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Sunday, Jul 21st

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THE WALK Features Spectacular Views

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Rating: ««« out of 4 Stars

Running Time: 123 min.

It isn’t often that a movie reviewer will actually suggest paying a premium to check out a film. This week is an exception. The Walk takes the famous story of Philippe Petit’s 1974 high-wire walk between the World Trade Center skyscrapers and maximizes the visual content for full impact. The movie itself isn’t without some issues, but one cannot watch it without admitting that it looks spectacular. If you’ve ever considered seeing a movie in IMAX 3D, but were waiting for a title that really takes advantage of depth, this is the one.

The narrative is told through Philippe Petit (Joseph Gordon-Levitt). Petit’s story was previously depicted in the exceptional 2008 documentary, Man on Wire. The Frenchman describes his start as a performer and how his unusual dream came to be. Over six years, he is assisted by mentor Papa Rudy (Ben Kingsley) and takes on various accomplices to help him pull off his act of “anarchy.” In order to attempt the feat, it also involves sneaking into to a massive building full of construction workers and setting up equipment without being seen.

Movies with an odd protagonist and a strange goal can sometimes be difficult to relate to. This movie doesn’t get as detailed, or as deep as it should. But, Gordon-Levitt plays the man with a winning personality and a sharp sense of humor. The character is likable and his flowery explanations are a bit silly, but there’s just enough information to at least help us understand his motivation. He admits he’s “mad” and he may also be an attention seeker, but the film shows us how he develops his specific talent and skill over the years. He’s very good at what he does and one could argue that he simply wants to take it to the next level and do something impossible.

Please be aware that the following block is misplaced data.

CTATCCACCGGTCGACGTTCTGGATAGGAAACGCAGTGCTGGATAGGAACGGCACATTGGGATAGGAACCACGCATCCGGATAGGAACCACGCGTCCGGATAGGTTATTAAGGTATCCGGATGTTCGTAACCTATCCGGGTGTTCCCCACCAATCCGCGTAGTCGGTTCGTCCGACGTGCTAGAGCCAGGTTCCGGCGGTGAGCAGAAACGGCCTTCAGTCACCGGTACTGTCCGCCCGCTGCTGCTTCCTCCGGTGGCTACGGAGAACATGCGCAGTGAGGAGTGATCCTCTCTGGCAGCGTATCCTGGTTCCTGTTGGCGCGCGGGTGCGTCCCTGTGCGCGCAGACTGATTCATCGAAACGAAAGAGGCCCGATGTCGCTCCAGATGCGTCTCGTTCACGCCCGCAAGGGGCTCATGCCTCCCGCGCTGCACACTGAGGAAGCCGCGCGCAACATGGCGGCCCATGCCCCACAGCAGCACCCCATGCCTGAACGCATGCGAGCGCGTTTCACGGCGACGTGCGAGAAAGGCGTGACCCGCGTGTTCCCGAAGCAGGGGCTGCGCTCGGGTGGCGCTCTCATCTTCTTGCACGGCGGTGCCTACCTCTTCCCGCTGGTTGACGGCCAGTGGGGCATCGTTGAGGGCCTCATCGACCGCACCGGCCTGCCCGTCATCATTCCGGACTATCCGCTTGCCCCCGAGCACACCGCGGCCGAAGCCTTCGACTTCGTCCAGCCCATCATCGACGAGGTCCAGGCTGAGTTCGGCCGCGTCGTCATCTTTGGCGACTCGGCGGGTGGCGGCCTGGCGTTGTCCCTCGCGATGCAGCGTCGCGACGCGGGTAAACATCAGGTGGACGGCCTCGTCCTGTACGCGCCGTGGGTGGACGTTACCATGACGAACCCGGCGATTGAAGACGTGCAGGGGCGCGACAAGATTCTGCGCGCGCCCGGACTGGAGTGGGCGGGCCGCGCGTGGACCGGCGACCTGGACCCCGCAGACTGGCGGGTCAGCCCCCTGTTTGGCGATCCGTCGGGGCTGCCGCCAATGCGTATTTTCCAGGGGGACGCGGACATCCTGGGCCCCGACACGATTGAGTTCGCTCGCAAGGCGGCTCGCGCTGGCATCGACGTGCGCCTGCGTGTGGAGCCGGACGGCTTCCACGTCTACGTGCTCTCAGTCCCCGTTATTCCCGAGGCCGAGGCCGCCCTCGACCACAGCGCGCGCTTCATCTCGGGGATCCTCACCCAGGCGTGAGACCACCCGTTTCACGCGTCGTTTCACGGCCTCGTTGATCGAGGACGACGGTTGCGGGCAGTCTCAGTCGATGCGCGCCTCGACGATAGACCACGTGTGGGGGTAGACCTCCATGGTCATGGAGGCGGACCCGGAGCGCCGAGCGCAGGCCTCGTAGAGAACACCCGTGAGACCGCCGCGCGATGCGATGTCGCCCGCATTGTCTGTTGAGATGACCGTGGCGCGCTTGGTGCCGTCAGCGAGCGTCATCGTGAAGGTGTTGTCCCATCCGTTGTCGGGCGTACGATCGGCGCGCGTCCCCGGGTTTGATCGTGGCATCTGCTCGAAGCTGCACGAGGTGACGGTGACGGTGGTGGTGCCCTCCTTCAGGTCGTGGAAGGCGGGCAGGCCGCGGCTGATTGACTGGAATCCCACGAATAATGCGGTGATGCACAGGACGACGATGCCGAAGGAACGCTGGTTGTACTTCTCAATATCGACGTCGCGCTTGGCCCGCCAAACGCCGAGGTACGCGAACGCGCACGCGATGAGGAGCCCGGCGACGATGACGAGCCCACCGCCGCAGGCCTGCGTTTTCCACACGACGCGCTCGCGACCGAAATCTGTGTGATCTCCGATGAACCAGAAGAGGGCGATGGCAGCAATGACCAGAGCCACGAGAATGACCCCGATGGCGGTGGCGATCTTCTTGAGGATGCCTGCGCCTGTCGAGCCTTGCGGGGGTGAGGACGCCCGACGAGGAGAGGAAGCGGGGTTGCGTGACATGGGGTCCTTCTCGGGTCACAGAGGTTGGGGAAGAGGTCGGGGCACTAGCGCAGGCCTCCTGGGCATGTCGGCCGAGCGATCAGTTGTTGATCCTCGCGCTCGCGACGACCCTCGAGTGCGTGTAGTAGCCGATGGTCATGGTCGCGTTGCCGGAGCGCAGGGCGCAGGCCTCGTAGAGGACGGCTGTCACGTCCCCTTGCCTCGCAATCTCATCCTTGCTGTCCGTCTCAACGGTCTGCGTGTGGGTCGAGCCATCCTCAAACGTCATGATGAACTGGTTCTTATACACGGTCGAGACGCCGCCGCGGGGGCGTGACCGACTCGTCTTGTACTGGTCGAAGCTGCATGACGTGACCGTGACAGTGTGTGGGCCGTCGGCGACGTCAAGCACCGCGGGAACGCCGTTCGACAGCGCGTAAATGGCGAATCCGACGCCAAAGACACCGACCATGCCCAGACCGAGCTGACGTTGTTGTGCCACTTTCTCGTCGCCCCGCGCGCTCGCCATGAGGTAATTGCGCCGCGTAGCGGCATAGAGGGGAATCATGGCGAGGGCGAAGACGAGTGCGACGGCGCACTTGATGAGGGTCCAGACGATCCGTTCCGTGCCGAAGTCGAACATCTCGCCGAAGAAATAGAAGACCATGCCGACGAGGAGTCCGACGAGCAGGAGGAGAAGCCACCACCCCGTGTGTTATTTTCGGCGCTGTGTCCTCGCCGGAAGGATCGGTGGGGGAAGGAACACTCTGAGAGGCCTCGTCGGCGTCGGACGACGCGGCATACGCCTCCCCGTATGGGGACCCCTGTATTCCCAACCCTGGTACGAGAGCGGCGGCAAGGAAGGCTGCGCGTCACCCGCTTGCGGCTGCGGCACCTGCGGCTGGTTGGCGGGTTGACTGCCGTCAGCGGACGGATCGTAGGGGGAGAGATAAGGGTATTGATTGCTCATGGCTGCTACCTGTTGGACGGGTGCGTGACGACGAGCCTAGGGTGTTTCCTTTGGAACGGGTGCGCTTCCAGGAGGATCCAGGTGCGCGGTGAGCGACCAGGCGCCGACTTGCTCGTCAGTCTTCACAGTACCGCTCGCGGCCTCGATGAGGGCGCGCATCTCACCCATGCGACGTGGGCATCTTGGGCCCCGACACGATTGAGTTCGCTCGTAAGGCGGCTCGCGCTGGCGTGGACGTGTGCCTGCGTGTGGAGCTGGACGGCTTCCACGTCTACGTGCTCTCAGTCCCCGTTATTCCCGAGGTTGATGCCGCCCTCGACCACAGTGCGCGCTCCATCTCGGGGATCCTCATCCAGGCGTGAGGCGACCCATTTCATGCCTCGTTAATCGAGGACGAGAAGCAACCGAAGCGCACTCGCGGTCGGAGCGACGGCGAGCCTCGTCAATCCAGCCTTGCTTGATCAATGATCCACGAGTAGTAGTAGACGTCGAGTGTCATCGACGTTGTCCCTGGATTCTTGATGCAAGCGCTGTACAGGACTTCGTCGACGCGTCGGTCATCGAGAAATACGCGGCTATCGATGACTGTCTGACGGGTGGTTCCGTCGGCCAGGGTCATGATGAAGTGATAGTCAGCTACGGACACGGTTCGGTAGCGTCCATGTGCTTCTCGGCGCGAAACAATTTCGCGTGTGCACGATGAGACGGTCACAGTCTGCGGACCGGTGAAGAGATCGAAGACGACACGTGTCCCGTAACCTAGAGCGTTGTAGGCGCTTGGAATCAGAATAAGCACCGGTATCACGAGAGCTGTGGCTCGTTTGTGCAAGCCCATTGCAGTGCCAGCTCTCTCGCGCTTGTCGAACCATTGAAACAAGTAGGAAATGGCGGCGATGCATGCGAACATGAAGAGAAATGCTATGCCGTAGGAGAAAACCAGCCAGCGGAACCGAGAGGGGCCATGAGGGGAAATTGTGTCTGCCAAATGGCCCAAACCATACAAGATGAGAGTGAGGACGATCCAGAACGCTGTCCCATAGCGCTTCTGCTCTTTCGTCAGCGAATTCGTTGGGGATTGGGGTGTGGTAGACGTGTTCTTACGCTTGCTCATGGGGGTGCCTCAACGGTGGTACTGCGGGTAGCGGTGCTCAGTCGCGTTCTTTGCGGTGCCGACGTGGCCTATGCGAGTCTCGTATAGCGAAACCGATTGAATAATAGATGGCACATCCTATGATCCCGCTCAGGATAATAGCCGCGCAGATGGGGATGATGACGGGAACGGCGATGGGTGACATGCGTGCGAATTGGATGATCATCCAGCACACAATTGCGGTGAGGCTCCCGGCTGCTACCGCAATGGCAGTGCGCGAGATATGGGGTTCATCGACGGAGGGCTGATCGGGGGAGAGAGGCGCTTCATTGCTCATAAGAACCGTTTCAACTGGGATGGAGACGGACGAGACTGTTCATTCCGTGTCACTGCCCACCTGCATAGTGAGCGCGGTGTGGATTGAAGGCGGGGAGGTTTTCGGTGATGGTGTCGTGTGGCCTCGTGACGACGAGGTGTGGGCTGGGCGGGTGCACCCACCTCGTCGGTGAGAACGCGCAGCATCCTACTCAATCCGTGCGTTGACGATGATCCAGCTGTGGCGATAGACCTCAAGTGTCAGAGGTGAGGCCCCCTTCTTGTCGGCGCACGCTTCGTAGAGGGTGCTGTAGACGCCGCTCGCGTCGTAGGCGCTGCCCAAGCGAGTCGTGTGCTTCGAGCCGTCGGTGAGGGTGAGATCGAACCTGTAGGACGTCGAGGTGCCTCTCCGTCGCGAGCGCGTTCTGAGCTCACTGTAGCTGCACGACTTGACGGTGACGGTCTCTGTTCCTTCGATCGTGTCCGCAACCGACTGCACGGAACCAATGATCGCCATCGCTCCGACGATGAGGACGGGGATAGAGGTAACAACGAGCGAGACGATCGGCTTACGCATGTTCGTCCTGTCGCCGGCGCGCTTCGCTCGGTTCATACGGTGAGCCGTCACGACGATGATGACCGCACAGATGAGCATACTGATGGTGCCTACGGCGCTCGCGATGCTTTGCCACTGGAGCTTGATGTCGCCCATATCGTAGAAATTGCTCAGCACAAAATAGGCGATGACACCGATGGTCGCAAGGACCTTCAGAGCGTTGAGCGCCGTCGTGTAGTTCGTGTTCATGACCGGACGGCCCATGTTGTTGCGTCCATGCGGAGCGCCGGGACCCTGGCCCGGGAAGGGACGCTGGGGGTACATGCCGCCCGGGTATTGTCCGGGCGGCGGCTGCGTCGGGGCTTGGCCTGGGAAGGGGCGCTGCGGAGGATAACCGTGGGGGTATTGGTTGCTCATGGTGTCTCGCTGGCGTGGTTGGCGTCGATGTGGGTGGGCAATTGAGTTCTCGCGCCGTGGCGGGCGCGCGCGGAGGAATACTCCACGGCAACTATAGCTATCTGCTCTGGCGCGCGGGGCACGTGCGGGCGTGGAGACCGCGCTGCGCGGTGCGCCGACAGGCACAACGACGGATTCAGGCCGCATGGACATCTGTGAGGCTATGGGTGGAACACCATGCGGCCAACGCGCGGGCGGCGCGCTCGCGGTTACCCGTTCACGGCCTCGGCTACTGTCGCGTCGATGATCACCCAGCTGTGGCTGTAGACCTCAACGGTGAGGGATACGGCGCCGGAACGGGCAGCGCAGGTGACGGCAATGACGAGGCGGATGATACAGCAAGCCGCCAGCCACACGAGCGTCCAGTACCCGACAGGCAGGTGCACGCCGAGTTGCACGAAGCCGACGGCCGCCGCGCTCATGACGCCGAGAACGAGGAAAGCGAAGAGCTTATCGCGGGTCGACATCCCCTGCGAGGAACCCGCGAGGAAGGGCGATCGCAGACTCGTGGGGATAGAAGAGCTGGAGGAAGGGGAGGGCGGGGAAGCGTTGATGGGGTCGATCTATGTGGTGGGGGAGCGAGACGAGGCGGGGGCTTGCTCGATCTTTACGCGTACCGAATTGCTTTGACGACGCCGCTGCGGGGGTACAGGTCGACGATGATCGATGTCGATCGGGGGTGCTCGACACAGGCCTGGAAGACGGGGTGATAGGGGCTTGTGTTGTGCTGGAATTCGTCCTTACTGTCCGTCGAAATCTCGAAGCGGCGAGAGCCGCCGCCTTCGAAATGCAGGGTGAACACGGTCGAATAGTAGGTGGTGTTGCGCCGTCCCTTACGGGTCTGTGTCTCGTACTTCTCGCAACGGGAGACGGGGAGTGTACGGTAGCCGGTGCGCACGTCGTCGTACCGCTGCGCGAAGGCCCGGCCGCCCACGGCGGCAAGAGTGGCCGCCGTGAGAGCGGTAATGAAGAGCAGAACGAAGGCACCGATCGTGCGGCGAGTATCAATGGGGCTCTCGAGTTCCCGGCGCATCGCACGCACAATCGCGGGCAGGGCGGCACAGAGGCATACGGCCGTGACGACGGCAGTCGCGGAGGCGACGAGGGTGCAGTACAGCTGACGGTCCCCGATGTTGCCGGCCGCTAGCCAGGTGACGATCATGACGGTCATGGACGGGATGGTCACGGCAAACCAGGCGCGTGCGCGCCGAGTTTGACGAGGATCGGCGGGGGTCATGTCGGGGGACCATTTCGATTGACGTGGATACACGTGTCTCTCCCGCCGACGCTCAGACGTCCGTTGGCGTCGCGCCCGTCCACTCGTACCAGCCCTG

However, some of the human moments featuring cast members feel exaggerated. As the big event approaches, Petit begins to bicker with his significant other and crewmembers around him. These story bits feel as though they are forced in to add human drama and tension to the walk, but they don’t feel natural. Obviously, the actors had to compete with the incredible scenery and effects work, and as a result emotional moments are directed in a grander manner than they perhaps needed to be.

It’s a minor qualm though, mostly because the movie looks so wonderful. The 3D work is excellent, emphasizing the great distances below. Not only that, but the image incorporates both foreground and background elements effectively. The walker’s balancing pole extends out of the screen during certain moments and bolts occasionally pop out of the frame. Some may consider the effect gimmicky, but this reviewer applauds the filmmaker’s use of all fields of vision.

While much of the final third may be almost entirely created via green screen, it still looks believable. The secret operation into the building creates some fun caper hi-jinx (particularly when a co-conspirator with a fear of heights is suspended over a shaft running down the entire length of the building). And the stunning walk itself creates genuine moments of tension as Petit moves slowly across the thin line. For a minute or two, the film effectively captures what it must feel like to be suspended in the air hundreds of meters above the ground.

It’s certainly a Hollywood retelling of an incredible true story and takes a less-than-subtle approach to the material, but the Gordon-Levitt’s likable turn and the technical skills on display make it entertaining nonetheless. The Walk may not be perfect, but it is an enjoyable stroll that features some spectacular views.